Correctional leadership competencies for the 21st century.

Author:Brown, Robert M., Jr.
Position:NIC Update

The correctional environment has changed substantially in recent years. The evolution of technology and globalization, changing societal values, work force demographics and fiscal concerns are just a few of the factors influencing correctional organizations today and the individuals who manage them.

The National Institute of Correction's management and leadership programs serve organizations ranging from small, rural jails to large state correctional systems to the Federal Bureau of Prisons. Some systems combine city, county and state functions, while others serve one level of government. Trained participants may all share the field of corrections; however, their professional experience may differ dramatically. For example, a deputy warden from one correctional system may have a vastly different set of responsibilities than one from another system.

Core Competency Model

Facing the complex task of creating training programs, for this very broad and diverse audience, NIC's Core Competency Project began as an attempt to answer a question: How can NIC design its curricula if staff are not sure what skills and abilities are required for success at the various levels of correctional management? Recognizing the diversity of correctional organizations and respecting that there are many ways to organize effectively, the core competency model was designed as a frame of reference for the responsibilities typically held at various levels of management. The model was not designed to mirror any one organization; rather, it was designed to include a broad range of management responsibilities found in jails, prisons and community correctional environments. The approach taken to develop the core competency model was to create profiles of the roles and responsibilities most common to the various levels of management that would represent all correctional disciplines and encompass the diverse professionals working in jails, prisons and community corrections.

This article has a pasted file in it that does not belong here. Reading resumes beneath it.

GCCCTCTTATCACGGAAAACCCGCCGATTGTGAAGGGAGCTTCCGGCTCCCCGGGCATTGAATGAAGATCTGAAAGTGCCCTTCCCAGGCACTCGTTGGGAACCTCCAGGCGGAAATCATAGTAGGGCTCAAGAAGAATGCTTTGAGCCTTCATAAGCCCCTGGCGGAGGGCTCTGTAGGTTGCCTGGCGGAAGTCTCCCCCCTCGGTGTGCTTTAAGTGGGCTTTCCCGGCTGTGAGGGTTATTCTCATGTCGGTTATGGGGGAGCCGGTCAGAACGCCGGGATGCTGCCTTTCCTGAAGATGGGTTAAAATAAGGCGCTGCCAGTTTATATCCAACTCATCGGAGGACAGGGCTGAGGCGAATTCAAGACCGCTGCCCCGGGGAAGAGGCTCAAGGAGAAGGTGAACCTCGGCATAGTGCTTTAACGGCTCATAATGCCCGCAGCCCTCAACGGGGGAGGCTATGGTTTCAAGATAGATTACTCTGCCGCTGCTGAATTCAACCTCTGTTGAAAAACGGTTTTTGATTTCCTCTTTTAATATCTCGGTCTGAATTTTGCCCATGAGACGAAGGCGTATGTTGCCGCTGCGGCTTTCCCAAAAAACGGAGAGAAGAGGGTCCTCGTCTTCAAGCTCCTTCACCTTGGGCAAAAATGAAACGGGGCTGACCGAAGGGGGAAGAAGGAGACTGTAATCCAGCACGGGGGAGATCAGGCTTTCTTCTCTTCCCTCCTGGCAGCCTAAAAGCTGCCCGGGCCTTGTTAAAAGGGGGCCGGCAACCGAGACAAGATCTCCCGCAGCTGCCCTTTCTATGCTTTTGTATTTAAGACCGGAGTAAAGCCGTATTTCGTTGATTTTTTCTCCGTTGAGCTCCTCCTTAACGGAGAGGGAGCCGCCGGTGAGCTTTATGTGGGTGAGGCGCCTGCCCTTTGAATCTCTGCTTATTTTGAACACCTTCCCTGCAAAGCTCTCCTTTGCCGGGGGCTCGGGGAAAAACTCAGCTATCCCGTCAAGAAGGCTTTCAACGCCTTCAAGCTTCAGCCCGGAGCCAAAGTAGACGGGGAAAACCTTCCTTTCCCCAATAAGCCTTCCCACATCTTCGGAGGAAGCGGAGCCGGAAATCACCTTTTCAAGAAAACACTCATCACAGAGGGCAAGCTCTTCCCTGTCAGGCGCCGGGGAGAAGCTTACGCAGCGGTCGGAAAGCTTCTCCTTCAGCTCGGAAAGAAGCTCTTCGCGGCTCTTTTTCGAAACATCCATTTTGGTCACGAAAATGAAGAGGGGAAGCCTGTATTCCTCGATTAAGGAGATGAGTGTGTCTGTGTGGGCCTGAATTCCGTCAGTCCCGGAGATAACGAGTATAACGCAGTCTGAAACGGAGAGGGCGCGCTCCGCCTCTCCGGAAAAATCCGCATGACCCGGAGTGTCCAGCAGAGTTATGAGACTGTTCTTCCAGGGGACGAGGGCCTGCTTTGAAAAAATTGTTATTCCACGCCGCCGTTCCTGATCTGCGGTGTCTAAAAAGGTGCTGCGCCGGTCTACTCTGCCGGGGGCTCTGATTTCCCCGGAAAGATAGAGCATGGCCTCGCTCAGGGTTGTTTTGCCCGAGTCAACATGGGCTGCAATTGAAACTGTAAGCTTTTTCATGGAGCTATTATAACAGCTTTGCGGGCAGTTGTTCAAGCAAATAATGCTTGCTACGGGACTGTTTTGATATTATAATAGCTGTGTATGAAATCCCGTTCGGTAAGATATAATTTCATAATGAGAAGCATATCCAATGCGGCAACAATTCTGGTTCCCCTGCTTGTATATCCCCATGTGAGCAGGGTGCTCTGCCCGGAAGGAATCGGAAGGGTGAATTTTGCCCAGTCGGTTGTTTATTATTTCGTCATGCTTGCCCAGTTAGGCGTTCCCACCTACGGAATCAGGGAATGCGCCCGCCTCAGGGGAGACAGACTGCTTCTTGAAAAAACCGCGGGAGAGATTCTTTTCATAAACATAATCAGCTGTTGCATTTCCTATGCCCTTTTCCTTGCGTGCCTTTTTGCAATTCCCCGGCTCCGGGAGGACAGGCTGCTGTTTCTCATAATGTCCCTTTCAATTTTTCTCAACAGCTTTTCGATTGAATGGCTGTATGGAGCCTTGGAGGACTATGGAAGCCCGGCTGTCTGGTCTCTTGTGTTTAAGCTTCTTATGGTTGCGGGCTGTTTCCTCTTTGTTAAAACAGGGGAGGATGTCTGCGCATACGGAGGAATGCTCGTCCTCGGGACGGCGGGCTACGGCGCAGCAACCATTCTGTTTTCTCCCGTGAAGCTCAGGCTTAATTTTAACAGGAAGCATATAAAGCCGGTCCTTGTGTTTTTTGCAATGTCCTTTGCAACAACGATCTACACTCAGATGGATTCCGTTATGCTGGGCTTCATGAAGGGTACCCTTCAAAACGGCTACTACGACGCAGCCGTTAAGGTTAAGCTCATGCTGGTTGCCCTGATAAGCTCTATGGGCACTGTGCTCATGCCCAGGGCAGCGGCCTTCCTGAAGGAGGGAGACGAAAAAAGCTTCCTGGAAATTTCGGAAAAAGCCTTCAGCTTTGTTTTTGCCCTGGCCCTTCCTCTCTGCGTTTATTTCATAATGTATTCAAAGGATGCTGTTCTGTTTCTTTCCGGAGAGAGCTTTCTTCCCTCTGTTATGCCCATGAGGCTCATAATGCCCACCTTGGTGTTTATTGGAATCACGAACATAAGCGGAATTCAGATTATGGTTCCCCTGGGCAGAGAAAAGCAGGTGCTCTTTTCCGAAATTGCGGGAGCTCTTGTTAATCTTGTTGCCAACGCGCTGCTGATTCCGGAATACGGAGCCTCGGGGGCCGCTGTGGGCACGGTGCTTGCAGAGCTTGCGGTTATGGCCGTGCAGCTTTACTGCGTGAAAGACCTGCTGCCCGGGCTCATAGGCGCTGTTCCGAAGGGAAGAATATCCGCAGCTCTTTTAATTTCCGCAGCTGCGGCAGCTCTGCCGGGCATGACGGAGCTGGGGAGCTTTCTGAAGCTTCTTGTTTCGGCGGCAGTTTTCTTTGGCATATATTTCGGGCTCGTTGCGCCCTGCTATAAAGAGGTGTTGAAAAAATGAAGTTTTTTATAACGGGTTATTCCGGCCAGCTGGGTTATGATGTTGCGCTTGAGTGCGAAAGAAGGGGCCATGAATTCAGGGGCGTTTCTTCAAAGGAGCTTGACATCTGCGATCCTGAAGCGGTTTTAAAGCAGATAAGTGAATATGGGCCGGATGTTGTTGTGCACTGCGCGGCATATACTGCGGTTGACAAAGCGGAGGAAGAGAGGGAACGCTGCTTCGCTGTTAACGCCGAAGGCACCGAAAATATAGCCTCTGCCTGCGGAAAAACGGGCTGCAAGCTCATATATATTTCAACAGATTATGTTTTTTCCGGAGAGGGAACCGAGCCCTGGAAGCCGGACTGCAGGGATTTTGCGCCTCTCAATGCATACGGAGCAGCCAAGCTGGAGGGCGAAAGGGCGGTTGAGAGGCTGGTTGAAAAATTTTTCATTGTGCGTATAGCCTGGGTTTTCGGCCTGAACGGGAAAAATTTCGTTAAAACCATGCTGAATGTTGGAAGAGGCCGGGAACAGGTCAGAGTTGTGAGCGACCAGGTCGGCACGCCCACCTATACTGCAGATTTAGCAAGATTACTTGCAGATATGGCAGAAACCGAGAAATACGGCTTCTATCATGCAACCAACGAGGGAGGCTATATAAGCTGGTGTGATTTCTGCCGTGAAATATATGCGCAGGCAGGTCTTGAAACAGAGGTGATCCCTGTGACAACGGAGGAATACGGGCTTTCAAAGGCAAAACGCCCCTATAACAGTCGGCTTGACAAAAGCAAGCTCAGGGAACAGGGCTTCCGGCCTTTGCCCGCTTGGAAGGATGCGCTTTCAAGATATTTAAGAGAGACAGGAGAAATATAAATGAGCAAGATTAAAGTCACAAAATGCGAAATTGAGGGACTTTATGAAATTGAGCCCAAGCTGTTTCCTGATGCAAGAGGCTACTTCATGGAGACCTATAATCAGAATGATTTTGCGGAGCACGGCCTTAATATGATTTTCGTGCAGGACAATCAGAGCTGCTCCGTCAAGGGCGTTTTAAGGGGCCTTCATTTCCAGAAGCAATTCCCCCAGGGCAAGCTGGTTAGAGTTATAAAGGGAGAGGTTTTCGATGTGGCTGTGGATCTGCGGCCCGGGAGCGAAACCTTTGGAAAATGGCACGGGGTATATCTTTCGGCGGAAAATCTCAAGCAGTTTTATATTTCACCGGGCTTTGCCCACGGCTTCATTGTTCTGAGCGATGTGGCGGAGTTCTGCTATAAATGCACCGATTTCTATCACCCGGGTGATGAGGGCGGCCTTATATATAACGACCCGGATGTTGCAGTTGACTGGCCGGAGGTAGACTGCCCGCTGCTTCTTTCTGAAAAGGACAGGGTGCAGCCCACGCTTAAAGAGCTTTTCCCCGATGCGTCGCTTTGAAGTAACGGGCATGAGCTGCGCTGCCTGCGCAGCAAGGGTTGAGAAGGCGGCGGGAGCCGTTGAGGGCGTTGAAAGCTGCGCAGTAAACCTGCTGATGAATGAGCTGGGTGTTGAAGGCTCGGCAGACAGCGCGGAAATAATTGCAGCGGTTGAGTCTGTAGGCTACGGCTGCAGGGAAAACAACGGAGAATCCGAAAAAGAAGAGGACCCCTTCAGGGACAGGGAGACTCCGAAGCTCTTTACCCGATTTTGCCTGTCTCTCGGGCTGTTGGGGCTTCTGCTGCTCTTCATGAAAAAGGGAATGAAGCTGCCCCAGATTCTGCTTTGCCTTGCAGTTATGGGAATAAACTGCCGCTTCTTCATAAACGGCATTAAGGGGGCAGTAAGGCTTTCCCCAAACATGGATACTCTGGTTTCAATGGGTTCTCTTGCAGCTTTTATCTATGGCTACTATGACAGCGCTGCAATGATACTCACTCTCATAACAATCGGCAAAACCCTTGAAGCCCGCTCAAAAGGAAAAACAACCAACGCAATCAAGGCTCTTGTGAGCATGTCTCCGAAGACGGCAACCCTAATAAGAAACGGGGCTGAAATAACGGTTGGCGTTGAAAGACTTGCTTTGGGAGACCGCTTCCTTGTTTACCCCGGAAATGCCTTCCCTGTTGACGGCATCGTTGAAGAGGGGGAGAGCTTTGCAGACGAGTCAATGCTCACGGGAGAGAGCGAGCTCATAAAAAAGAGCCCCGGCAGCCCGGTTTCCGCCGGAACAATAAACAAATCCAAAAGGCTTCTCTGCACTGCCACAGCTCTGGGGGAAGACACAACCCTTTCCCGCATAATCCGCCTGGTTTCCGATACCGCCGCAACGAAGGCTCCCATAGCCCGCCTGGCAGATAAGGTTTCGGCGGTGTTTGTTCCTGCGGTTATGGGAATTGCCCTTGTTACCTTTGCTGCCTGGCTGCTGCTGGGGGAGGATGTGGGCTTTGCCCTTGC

The Profiles

The management profiles--supervisors, managers, senior-level leaders and executives--are designed to provide a frame of reference for responsibilities typically found at the various levels of management. While every level of leadership has responsibilities in each of the model's key areas, the nature of these responsibilities varies depending on the management level.

Each management profile addresses: positions--examples of positions found at this level of leadership; authority--the source of...

To continue reading